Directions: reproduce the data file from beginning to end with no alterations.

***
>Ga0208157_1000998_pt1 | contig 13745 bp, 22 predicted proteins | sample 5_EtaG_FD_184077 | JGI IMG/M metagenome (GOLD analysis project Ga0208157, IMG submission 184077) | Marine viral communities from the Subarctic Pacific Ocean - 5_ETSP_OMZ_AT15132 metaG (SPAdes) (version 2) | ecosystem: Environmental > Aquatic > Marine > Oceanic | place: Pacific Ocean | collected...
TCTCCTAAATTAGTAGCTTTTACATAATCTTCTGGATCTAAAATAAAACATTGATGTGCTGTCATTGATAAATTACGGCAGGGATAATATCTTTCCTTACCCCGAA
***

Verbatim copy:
>Ga0208157_1000998_pt1 | contig 13745 bp, 22 predicted proteins | sample 5_EtaG_FD_184077 | JGI IMG/M metagenome (GOLD analysis project Ga0208157, IMG submission 184077) | Marine viral communities from the Subarctic Pacific Ocean - 5_ETSP_OMZ_AT15132 metaG (SPAdes) (version 2) | ecosystem: Environmental > Aquatic > Marine > Oceanic | place: Pacific Ocean | collected...
TCTCCTAAATTAGTAGCTTTTACATAATCTTCTGGATCTAAAATAAAACATTGATGTGCTGTCATTGATAAATTACGGCAGGGATAATATCTTTCCTTACCCCGAA